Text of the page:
Just recently, a group of recognized authorities on foreign policy and national security met in Washington, D.C. to make recommendations on the deteriorating circumstances in Iraq. The majority sentiment was that things are bad and getting worse.
President Bush has acknowledged that the U.S. does indeed face a set of unpalatable options in Iraq. He has also decided not to release the findings of this blue panel group until after the November elections, for obvious reasons. We already know that Bush despises the “cut and run” mentality and that for him, retreat is out of the question. The status quo isnâ€™t working and in fact casualties are on the increase.
So the obvious answer is to continue the war, possibly with more of an all-out effort involving more mobilization of U.S. troops. But where are these troops to come from? We have already over-mobilized the National Guard and the Reserves. Troops are lucky to have twelve months off between tours of duty before they are rotated back to the front lines. For some, another tour of duty in a combat zone translates into a death sentence. Recruitment efforts to enlarge the Army and Marines are foundering, despite record incentives in terms of enlistment and reenlistment bonuses. The cost of waging the Iraq war is now estimated to be $380,000 a minute.
This brings us to the one clear and obvious solution: bring back the draft.
Before this proposal is drowned out by the caterwauling of anti-draft supporters, it may surprise them to learn that resurrecting the military draft has recently been proposed and is under consideration by the powers that be. “It will never happen,” you say. “It is the third rail of American politics – only a fool would go near this radioactive issue.”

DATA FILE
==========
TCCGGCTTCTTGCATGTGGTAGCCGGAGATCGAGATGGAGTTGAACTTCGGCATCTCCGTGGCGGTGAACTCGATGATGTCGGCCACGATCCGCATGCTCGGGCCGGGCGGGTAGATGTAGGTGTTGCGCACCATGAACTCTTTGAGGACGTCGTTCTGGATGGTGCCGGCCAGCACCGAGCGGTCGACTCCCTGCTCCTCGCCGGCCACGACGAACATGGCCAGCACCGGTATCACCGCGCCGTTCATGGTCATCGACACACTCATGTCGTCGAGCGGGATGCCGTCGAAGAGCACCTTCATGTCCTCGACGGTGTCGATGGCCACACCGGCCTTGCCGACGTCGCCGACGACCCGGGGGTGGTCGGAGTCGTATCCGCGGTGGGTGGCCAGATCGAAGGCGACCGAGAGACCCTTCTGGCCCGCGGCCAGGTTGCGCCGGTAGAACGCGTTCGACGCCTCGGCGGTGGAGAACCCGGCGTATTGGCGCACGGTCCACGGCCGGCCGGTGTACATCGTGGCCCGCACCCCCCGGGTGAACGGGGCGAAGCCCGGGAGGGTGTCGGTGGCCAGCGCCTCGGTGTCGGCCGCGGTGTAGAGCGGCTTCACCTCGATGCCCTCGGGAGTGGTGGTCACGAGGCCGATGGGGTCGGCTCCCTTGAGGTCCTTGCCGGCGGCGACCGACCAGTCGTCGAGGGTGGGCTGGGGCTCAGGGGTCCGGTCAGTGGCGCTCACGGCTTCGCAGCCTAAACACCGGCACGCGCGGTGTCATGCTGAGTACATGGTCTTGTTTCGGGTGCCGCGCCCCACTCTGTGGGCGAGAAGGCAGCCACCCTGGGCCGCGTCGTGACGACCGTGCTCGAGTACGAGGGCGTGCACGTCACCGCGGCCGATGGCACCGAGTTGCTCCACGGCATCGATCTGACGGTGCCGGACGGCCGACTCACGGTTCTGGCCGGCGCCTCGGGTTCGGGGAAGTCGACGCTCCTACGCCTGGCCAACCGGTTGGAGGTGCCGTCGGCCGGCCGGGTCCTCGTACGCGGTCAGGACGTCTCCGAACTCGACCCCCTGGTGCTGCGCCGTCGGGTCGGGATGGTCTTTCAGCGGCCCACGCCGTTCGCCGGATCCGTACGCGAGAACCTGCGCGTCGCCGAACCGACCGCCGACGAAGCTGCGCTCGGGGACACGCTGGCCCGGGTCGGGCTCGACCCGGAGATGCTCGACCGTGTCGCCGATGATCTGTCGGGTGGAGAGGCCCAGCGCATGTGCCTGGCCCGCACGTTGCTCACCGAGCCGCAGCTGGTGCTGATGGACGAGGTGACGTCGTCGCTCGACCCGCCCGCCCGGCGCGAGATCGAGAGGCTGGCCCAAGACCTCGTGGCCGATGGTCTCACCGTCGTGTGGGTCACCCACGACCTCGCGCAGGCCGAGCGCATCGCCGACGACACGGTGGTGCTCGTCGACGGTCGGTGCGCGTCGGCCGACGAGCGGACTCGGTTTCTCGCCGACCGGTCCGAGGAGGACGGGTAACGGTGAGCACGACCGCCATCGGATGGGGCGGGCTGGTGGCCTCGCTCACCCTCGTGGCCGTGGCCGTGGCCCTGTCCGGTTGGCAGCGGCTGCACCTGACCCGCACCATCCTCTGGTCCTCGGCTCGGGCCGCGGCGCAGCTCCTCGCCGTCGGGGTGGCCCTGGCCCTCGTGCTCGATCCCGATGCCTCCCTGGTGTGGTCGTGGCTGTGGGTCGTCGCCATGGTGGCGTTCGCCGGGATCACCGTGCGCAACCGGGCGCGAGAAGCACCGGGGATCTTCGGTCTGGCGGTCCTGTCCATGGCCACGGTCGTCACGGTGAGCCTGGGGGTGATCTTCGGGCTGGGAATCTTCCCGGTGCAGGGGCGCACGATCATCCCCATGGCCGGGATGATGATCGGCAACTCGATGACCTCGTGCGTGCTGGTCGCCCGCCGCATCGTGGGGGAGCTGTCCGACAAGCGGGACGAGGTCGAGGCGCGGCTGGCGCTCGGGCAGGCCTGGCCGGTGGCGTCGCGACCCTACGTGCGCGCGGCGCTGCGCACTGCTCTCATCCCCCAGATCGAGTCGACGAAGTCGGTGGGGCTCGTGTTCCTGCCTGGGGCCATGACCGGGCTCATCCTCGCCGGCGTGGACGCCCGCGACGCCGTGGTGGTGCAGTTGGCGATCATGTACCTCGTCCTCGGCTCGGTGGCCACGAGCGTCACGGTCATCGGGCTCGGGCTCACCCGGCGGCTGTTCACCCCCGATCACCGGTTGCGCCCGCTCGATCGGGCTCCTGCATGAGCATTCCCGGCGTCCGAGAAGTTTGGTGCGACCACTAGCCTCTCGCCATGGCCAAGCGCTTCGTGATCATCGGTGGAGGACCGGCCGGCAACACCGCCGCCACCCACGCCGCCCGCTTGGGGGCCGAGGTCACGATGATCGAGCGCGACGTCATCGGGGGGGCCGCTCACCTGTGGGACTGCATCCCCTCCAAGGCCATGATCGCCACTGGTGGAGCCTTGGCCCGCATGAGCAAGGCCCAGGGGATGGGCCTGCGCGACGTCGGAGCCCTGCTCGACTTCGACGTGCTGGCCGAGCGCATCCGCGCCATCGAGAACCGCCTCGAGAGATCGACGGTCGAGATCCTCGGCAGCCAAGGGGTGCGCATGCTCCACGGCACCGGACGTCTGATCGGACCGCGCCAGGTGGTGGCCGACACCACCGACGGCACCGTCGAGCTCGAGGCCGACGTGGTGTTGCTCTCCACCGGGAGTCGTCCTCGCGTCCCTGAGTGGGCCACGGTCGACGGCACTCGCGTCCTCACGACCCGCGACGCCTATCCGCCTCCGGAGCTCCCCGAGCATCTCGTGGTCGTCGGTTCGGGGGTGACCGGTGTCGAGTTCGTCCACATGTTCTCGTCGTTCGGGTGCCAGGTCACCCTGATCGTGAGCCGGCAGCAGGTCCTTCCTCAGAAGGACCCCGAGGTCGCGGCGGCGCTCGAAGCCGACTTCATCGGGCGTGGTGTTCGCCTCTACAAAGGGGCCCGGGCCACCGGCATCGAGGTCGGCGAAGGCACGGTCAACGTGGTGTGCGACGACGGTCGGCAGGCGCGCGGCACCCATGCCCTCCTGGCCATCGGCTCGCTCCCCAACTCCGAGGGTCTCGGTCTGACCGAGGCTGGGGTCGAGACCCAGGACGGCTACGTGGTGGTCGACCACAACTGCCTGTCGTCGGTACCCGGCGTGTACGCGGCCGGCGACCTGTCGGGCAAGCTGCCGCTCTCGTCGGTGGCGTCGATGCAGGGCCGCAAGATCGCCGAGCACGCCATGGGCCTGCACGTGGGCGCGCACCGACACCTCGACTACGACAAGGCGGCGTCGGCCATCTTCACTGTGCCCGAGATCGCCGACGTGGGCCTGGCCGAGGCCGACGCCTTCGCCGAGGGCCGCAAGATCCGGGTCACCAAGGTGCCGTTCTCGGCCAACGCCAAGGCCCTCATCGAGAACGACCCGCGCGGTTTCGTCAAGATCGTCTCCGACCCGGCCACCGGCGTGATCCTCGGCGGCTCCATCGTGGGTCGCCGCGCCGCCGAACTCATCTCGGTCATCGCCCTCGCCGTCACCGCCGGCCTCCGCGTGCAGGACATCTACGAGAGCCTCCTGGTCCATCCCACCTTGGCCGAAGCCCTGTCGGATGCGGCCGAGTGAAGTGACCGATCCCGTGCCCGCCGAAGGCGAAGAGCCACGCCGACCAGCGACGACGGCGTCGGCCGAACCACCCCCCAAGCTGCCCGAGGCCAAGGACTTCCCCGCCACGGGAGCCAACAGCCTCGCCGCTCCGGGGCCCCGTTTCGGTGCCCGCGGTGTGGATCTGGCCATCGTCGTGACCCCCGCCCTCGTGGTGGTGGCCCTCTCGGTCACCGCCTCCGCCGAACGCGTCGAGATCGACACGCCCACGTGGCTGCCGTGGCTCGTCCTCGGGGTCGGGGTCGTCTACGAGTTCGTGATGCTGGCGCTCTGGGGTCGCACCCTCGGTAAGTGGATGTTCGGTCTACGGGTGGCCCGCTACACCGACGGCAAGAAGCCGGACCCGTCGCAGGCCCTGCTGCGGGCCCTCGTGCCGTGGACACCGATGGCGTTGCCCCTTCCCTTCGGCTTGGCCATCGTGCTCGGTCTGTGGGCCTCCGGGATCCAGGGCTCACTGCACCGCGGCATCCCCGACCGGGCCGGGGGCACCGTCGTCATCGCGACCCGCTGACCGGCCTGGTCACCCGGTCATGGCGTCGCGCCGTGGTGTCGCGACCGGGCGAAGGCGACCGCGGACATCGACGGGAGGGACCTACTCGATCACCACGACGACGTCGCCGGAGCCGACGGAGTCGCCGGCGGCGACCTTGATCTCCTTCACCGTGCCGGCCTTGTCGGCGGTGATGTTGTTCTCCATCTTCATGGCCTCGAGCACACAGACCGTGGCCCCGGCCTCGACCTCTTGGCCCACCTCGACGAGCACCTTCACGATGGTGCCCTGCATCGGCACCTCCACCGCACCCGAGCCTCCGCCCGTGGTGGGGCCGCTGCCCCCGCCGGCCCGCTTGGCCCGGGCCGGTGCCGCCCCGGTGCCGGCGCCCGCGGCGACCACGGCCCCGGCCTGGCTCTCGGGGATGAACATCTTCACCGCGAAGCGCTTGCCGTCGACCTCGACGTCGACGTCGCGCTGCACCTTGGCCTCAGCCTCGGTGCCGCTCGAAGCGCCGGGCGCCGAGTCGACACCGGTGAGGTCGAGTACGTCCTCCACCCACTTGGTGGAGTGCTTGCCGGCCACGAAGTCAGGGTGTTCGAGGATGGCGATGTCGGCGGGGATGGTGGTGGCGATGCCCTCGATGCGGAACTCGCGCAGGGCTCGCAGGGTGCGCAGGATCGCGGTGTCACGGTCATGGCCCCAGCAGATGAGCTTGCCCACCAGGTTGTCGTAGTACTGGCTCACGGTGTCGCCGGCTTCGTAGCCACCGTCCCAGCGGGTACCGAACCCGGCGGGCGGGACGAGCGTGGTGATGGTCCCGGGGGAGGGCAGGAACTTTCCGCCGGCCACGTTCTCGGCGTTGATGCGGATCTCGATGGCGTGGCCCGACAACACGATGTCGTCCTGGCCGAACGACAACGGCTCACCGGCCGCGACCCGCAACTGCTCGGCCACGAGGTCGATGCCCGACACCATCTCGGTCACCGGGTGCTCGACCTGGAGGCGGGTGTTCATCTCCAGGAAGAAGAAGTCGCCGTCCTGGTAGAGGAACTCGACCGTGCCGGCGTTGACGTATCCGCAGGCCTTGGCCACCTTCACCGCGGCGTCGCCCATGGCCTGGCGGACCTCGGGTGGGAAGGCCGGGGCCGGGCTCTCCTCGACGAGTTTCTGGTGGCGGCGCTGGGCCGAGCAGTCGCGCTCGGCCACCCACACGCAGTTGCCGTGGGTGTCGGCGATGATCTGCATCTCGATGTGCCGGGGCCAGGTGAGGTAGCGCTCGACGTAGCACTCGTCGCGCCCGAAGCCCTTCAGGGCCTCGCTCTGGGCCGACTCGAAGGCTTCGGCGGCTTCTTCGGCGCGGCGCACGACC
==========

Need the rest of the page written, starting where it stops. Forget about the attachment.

However, two U.S. senators and a U.S. representative have introduced a bill that would reinstate the draft. Their bills would also eliminate deferments for college students. The chief of the Selective Service System has proposed registering women for the draft and requiring those registering to tell the government if they have any special computer or language skills, especially Arabic and Afghan dialects. Age intervals would extend from 18 to 34 (up from 25). A spokesman for the Pentagon, Dan Amon, said that while no action has been taken on these proposals, they provide “food for thought.”
Since Vietnam, the U.S. has switched to an all-volunteer service. But federal law still requires all men between 18 and 24 years old to register with Selective Service. This includes all male non-citizens, men with “green cards,” and undocumented aliens. This list of names of men would be used to call these individuals to active duty in case of a national emergency that required a quick increase in size of U.S. Armed Forces.
Since the Middle East crisis began, it has become increasingly difficult to recruit volunteers for military service. If there is any doubt that the military has a great and growing need for bodies, consider this: U.S. troops are deployed in 140 countries. Reservists and National Guardsmen are becoming increasingly disillusioned by having their tours of duty extended and intervals between tours shortened. Recruiters have admitted that the pool of eligible enlistees is shrinking and that meeting monthly quota is a constant challenge.
So what happens if there is a showdown with North Korea, Iran, or some other rogue country that threatens U.S. security and stability? Many military leaders, both active and retired, have sounded the alarm that such a crisis would leave the United States vulnerable and incapable of a proper response. We simply cannot have a “crisis de jour” with an army of conscripts who had no choice but to show up for basic training. The obligation to serve in the military may be an inconvenience, but it should be an inconvenience to all Americans capable of sharing the sacrifice and of bearing the burden of fighting and dying for oneâ€™s country.